I dismiss a few potential targets hurtling through the local system too fast. Most of the asteroids I see are too big, and a few are on a collision course for Kerbin. I skip those as well; Jebediah Kerman is a good pilot, but he s no Bruce Willis. Finally, I spot Ast. FNW-501, a class A asteroid on a slow, lazy arc through the Kerbin neighborhood. Perfect.
The business end of the asteroid capture mission is the new mechanical grappling claw. The claw is an ungainly nose attachment that, when deployed, treats the surface of an asteroid as a docking port and latches on.
Let s pause and reflect here. I m building a colossal rocket to fly to a lonely piece of space rock and, once there, my plan is to. headbutt it. It s ridiculous. And actually based on a real-life, future NASA mission.
My space rock
Jeb takes a break from piloting to pose with his new ship and on-board NASA logos.
When I spoke to lead designer Felipe Falanghe in December, he mentioned that the team was close to solving the wiggle problem, where larger rockets and space stations tend to flex at the joints, sometimes catastrophically. They ve done it in the newest build. With the help of the new NASA rocket parts and the super-solid rocket connections, I built the largest rocket I ve ever made in KSP and flew it to orbit without reinforcing every joint with struts. The added stability makes flying much more fun.
Arranging an accurate flight plan for a small target was beyond tricky.
Flying out to meet FNW-501, the somewhat fiddly maneuver node controls become a problem. The slightest adjustment means missing the asteroid by hundreds of kilometers, even while using my mouse s scroll wheel to fine-tune the trajectory. I spent too long trying to make tiny changes to the flight plan; in the end, I just got a plan that was kind of close, then made a series of short burns to correct my flight path.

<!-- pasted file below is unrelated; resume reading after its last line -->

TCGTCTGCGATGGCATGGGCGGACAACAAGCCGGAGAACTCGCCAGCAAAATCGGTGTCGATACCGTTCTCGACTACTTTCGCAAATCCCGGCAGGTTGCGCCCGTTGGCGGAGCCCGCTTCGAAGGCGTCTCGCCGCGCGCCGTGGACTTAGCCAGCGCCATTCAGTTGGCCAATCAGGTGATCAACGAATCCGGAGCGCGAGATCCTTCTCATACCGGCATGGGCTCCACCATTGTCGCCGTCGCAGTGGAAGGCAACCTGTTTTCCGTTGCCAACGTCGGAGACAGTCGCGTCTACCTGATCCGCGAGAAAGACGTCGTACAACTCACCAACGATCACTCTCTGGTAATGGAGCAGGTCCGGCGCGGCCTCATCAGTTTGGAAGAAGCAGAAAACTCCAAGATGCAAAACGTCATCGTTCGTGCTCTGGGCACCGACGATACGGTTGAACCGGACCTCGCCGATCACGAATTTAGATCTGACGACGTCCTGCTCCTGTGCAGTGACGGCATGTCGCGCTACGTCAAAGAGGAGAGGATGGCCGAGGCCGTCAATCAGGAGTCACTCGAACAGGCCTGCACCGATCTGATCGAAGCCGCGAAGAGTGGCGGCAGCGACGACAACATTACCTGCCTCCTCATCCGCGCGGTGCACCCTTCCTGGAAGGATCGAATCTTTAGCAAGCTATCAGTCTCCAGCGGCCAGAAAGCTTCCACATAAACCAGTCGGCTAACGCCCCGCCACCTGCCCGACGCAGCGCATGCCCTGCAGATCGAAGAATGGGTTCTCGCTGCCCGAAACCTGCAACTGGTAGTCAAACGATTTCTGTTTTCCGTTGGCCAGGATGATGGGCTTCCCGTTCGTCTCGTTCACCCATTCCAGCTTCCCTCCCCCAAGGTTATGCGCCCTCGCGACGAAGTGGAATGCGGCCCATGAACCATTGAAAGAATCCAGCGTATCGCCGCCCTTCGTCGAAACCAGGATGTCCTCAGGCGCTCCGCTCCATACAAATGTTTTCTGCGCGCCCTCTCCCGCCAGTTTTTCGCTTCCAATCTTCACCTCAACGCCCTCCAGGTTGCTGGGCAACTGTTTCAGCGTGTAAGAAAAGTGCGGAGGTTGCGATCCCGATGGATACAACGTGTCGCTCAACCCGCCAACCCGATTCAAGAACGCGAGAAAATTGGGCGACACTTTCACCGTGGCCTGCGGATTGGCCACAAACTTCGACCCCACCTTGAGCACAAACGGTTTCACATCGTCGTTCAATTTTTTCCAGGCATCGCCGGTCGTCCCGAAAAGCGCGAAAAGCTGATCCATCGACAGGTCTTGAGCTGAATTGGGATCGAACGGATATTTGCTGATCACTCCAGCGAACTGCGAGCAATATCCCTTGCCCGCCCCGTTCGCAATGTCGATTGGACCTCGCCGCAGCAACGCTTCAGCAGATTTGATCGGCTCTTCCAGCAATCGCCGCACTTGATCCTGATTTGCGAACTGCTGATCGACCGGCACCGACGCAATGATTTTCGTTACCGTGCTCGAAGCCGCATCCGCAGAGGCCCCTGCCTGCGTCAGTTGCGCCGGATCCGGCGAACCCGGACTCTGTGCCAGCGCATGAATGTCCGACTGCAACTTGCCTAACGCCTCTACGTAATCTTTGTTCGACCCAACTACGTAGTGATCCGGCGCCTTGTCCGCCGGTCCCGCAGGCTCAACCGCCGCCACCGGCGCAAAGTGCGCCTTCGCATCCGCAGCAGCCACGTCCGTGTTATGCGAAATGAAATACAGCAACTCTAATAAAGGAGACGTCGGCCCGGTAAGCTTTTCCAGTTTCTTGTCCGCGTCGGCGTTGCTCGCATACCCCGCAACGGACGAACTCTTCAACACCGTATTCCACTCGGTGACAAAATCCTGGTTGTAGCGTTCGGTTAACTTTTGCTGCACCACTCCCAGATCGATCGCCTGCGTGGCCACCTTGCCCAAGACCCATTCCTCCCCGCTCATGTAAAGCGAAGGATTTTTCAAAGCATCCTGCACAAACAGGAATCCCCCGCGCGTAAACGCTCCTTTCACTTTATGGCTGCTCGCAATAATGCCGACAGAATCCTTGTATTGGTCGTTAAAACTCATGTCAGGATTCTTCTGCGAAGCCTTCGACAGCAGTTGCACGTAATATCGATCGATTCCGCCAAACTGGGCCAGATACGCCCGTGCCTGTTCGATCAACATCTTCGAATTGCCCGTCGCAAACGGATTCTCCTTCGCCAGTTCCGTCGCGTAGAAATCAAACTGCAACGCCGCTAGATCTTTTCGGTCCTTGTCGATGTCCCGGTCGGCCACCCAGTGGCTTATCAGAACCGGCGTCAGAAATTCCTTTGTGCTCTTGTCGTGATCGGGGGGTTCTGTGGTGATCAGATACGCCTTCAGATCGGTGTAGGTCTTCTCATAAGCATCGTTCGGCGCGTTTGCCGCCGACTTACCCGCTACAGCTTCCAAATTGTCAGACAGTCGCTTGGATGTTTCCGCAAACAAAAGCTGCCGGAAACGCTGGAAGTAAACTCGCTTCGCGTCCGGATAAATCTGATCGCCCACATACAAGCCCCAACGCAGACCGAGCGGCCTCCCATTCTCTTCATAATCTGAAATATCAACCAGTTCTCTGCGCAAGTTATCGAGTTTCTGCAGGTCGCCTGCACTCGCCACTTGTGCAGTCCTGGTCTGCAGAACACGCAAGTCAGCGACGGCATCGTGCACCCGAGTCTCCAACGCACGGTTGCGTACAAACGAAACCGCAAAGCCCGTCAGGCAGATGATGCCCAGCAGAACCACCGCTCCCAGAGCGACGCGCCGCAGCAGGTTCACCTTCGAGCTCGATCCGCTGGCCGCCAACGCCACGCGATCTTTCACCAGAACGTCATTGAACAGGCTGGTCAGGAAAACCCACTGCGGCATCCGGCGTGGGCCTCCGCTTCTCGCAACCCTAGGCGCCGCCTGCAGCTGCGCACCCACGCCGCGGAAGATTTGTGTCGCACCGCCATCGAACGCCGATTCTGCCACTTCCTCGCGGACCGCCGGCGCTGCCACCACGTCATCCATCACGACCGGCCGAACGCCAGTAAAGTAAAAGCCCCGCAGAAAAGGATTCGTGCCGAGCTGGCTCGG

The orbital control plan is already a little tricky when you re aiming at a planet; trying to hit a rock five meters wide was a bit frustrating. I d love a new control scheme here or possibly a mod from the prolific fan community.
The mechanical grappling claw extended, Jeb closes in for contact.
When all was said and done, meeting FNW-501 for my billion-dollar headbutt was a lot like docking with a space station in low Kerbin orbit. Once the claw engaged, I slowly turned the huge rock around, then lit my engines until our orbit brought us home. It flew like a brick, and I m once again thankful that I tried my hand at a relatively small asteroid. FNW-501 is now in orbit, ready to be tested, mined, or deorbited and flung at Buenos Aires.
Players who have been in Kerbal Space Program for a while will find new things to do, new rocket parts, and a new rigid-body rocket system that will make it easier to build truly monstrous spaceships. Personally, capturing FNW-501 was the most white-knuckle piece of KSP piloting I ve had to do since I landed on the moon the first time and I got the same rush of accomplishment afterward.
The Asteroid Redirect Mission is currently going through bug fixing, so Squad isn t willing to give a firm release date just yet. Expect to hear a date announced sometime in the next few weeks.